The Holden VL Commodore and Calais were a range of mid-sized cars manufactured between 1986 and 1988 by the General Motors (GM) Australian arm, Holden. The VL series was the final update of the first generation Holden Commodore architecture, heralding imported straight-six engines from Nissan of Japan.

The total build number for the VLs was 151,801.


The VL Commodore represented a substantial makeover of the VK, and would be the last of the mid-size Commodores. The engineers sought to soften the lines of the VL, rounding off the panels and introducing a small tail spoiler built into the boot lid.

For the VL, Holden implemented rectangular headlamps as opposed to the square-type fitted to earlier models. For the top-of-the-range Calais model, the design incorporated the use of semi-retracting headlight covers, the first for a production Holden. This had been previously attempted on the never released Torana GTR-X which featured fully retractable headlights. Interestingly the Calais covered headlights that were the same as the regular VL Commodore headlights.

Major changes were made to the dashboard with new instruments, touch switches mounted either side controlling wipers, rear window demister, electric antenna (Berlina/Calais), and the headlight switch moved from the right-hand dash side to the indicator stalk. Heating, ventilation, and air-conditioning control graphics changed slightly, the center console offered more storage with new transmission shifter and surround.


Straight-six engine

A comprehensive makeover for the VK Black engine was completely dropped in favour of an imported 3.0 litre RB30E straight-six unit designed and manufactured by Nissan in Japan. This featured an overhead camshaft (OHC) and an alloy cylinder head. The reason for the Nissan-Holden combination was because all cars manufactured in Australia from 1 January 1986 had to run on unleaded 91 octane fuel. The previous six-cylinder Black motor was unable to do this, as was the V8, hence the later release date of this engine. As the tooling for the Holden straight-six engine had become worn by this stage, it also was not considered cost-effective to adapt the design to unleaded petrol. The new engines included features such as an Electronic Combustion Control System (ECCS) and a ram-tuned intake manifold.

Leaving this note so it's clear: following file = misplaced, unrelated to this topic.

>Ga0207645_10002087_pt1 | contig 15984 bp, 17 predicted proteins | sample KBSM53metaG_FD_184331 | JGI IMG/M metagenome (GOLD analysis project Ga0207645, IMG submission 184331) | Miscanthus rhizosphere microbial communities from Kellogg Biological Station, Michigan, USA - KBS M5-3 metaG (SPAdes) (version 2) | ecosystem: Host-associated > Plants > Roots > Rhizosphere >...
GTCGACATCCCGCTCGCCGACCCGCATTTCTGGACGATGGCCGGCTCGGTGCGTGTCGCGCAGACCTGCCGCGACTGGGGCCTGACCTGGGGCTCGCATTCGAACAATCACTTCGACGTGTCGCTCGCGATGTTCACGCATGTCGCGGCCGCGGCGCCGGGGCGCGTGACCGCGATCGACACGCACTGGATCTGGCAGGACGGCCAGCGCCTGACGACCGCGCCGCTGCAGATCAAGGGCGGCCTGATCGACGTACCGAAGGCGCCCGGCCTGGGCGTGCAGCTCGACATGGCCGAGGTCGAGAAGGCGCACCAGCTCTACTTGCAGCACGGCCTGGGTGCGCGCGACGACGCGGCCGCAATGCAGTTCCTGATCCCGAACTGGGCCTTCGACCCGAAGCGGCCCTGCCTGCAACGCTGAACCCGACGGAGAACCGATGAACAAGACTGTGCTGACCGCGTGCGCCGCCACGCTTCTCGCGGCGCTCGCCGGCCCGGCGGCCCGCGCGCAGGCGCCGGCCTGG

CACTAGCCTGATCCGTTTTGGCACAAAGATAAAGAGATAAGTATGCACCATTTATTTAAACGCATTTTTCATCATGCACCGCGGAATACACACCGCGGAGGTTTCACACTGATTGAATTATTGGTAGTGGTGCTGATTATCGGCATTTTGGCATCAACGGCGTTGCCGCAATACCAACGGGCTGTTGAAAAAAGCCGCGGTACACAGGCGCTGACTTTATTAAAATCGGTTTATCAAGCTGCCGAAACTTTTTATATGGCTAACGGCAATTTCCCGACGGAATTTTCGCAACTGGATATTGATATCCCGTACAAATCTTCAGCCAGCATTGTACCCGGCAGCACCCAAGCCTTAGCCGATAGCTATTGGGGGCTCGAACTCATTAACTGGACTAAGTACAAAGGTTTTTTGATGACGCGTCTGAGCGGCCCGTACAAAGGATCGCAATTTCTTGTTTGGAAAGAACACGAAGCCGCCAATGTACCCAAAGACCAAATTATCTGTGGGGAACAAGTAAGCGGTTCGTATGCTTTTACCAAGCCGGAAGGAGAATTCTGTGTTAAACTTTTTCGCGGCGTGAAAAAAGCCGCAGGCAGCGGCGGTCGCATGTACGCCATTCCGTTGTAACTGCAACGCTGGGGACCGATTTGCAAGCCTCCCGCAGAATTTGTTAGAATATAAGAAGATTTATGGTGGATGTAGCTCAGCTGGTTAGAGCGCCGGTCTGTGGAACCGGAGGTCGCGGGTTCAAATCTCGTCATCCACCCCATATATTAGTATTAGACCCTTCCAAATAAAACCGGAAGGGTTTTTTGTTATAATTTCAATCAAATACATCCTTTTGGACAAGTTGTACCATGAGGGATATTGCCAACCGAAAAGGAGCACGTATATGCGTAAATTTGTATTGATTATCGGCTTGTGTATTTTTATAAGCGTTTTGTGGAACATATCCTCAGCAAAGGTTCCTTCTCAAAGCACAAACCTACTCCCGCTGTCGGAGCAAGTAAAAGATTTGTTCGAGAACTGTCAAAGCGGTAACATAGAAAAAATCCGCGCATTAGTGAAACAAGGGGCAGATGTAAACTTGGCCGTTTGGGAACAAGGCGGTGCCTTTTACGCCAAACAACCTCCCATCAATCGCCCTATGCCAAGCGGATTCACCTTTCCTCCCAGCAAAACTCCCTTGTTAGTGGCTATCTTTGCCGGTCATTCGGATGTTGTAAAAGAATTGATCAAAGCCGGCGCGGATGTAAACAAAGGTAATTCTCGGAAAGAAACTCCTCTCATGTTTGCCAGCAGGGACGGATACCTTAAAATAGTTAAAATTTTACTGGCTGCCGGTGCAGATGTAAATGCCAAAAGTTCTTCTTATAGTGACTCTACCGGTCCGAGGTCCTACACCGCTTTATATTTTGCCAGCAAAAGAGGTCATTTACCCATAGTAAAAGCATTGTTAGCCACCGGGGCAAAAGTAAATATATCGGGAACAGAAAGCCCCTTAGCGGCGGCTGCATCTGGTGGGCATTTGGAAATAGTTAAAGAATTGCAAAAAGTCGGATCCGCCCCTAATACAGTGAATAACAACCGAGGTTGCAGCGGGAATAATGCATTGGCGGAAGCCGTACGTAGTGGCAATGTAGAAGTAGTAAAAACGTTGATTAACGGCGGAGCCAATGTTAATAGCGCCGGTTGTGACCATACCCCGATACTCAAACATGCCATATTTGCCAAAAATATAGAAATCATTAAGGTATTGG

Six months into its release a 150 kilowatts (200 hp) turbocharged RB30ET version of the Nissan engine was released. The Garrett turbo unit was fitted inside a water-cooled housing to ensure longevity. The engine received new pistons which lowered the compression ratio, while an updated camshaft was used to reduce overlap. The allure of the Commodore was quickly established particularly when the top speed was 200 kilometres per hour (124 mph) and then extended to 220 kilometres per hour (137 mph) with the addition of the Garret turbocharger. In addition stopping power for the turbo models was upgraded to larger brakes and Girlock finned alloy front calipers. The Australian Police commissioned the turbocharged models as their "interceptor" Highway Pursuit cars of choice. These interceptors were denoted by "BT1" in the model code on the Body & Option plate attached to the firewall.

GM also sourced a Nissan electronic four-speed automatic. Those that opted for a manual, received a Holden five-speed transmission.

The New Zealand assembled six-cylinder VLs had the 2.0 litre Nissan RB20 engine six-cylinder available as an option in addition to the 3.0 litre models. The engine was mated with the Japanese Jatco four-speed automatic; the 5.0 litre (4,987 cc) V8 remained available in carbureted form with the old three-speed automatic. New Zealand models were not saddled with emission controls.

V8 engine

Previously, Holden had considered discontinuing their V8 engine rather than adapting it to unleaded petrol. This was partly in response to Ford Australia's 1983 decision to drop the V8 in its competing Falcon model. However public outcry spearheaded by a media-driven "V8s 'til 98" campaign persuaded Holden to continue production. Eventually with continual developments, the Holden V8 lasted until 1999, before being replaced by the imported GM LS1 V8 engine.

The 5.0 litre V8 was released in October 1986, it still featured the familiar Rochester four-barrel carburettor, not electronic fuel injection (EFI). Now adapted to unleaded fuel, this V8 5.0 litre was boasting both more power and torque than its predecessor, now at 122 kilowatts (164 hp) with 323 newton metres (238 ft·lbf). GM had fitted the V8 with larger valves carried over from the previous Group A engine.